1. The time I got locked inside my first apartment because the lock broke and I through my keys out the window for Sasha to try from the outside. That didn't work so he had to go get tools to save me.

2. The time I woke up in my apartment on a Saturday at around 10:30 a.m. and an old woman was standing there. In my apartment. Somehow the door had swung open during the night and she was probably wondering why I'd left the door open. But still, you just barge in?? And yell at the poor American in Russian?

3. The time during the winter that Matt slept over because he'd been hanging out with Anya and me the day before. He slept on the floor and in the morning, my landlord (also a vice principal at my school), stopped by to drop something by (I think, I don't remember). All I remember is that I didn't want everyone at school to think I'd had a boy sleep over so I made Matt get up and go wait out on the balcony. Barefoot! In shorts! I think I allowed him to grab a t-shirt. So there he stood, out in the winter, on my tiny balcony, waiting for me to finish talking to my landlord. I don't remember what she said. I was just like uh huh, uh huh, get out! Anya and I were practically rolling around on the ground remembering that one. Poor Matt.

4. The time I was food poisoned by shuarma (burritos) shortly before my service ended in Koziatyn and two days later, the owner of that shop called me at night, wanted to have tea and talk. I met him on the corner near my apartment and he wanted to know if we could continue to communicate; maybe talk on the internet when I got to America. Only problem was, he speaks Russian. I speak English and Ukrainian sort of. During the course of our little convo, I kept asking what, what, what? even while he wanted to know if we could continue to communicate. How? Through this weird combination of hand gestures and Ukrainian-Russian-English?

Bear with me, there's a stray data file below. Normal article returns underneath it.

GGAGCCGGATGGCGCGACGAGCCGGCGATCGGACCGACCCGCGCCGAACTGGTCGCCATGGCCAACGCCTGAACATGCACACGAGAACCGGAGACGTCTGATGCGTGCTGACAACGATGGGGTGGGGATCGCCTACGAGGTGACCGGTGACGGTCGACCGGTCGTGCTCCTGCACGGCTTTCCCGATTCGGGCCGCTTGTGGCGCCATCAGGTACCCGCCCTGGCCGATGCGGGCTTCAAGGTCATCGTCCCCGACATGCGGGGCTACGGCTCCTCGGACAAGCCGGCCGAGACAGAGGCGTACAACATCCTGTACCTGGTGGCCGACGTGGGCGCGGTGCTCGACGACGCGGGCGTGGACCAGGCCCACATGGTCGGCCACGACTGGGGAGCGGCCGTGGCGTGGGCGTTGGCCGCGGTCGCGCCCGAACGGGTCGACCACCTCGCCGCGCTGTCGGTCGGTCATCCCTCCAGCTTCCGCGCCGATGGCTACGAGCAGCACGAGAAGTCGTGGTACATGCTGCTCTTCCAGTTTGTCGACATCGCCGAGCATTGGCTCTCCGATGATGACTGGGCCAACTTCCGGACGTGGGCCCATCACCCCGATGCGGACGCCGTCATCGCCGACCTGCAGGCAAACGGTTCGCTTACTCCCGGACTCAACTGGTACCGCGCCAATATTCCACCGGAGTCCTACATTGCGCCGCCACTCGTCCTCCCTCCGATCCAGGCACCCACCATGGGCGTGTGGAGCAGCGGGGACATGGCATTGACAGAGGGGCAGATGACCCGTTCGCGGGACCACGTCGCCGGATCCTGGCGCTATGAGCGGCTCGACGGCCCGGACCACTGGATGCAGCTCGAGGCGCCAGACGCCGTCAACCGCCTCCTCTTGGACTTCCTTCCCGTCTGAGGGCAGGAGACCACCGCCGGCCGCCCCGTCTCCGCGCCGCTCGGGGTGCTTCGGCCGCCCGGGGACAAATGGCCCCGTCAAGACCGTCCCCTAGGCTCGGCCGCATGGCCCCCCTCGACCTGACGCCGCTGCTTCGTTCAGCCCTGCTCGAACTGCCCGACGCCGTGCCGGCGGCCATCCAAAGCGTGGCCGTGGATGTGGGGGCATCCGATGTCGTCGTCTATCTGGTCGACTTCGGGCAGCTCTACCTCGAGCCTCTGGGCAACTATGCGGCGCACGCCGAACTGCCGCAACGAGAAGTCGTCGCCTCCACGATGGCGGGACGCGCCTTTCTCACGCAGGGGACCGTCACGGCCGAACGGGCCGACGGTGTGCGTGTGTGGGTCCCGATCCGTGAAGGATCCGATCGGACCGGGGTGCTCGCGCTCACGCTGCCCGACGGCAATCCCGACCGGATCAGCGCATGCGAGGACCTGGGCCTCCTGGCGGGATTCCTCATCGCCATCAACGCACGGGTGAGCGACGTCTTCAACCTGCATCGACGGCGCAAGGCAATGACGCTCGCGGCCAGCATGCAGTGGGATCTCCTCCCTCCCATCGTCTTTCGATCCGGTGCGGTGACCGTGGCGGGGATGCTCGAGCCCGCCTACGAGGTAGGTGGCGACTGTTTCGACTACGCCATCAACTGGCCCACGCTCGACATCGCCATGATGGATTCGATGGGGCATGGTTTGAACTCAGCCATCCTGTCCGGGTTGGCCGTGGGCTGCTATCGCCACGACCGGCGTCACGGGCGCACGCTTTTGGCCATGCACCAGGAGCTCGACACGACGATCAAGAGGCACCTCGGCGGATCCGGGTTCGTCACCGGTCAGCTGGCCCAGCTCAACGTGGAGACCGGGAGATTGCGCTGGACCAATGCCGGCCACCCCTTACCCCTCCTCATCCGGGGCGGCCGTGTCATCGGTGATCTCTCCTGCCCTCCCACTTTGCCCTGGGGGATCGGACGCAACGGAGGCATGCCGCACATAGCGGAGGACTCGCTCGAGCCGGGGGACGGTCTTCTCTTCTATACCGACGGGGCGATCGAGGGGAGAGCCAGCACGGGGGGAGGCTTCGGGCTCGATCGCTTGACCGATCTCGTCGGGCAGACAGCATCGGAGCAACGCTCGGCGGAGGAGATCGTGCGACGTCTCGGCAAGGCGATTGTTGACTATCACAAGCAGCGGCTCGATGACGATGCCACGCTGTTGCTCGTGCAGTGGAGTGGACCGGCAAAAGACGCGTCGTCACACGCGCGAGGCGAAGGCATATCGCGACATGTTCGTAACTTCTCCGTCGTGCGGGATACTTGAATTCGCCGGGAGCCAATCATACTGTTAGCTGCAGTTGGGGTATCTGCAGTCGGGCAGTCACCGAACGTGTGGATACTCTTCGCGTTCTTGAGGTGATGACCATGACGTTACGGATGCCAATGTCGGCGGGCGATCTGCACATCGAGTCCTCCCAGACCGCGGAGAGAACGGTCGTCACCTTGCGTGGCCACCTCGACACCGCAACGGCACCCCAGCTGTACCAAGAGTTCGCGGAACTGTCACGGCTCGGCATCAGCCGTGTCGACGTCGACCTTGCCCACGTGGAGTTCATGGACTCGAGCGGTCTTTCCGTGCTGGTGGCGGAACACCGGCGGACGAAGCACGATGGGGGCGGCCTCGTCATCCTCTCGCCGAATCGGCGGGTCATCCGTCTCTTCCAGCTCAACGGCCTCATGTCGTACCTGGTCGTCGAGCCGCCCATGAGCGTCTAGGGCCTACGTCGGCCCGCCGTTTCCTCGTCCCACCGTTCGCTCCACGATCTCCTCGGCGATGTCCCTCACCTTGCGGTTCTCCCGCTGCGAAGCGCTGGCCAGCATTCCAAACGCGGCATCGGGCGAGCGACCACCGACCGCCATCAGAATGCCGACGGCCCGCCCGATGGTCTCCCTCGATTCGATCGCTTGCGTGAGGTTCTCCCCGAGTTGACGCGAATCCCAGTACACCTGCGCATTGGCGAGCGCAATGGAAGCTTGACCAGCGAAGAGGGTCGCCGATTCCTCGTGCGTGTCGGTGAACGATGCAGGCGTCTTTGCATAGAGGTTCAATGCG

After we ate, we ordered shots of Bailey's. Because I'd seen it on the menu and I really wanted it. And also because we were a little afraid to go back to our strange sleeping arrangement. We drank that and giggled some more. And then we ordered vodka. Because I have so little time with Anya. And because I've been in Ukraine five days and no one has made me drink vodka yet! (This is a good thing. And I've been mostly around woman, but still). So we each drank some shots of vodka and chased it with juice. Then, at like 1 a.m., we finally and tipsily traipsed back to the hostel.

I had put my backpack on one bed and my sweatshirt on the other. My stuff was pushed to the side and two other backpacks were on the beds!! The guy across the way pointed at two other beds and said he thought those were free. So couldn't the other strangers who put their stuff on our beds have taken the "free ones" because these were obviously not free? It annoyed me. But we moved our stuff to the empty beds so we wouldn't have any fights whenever those guys came back who took our beds.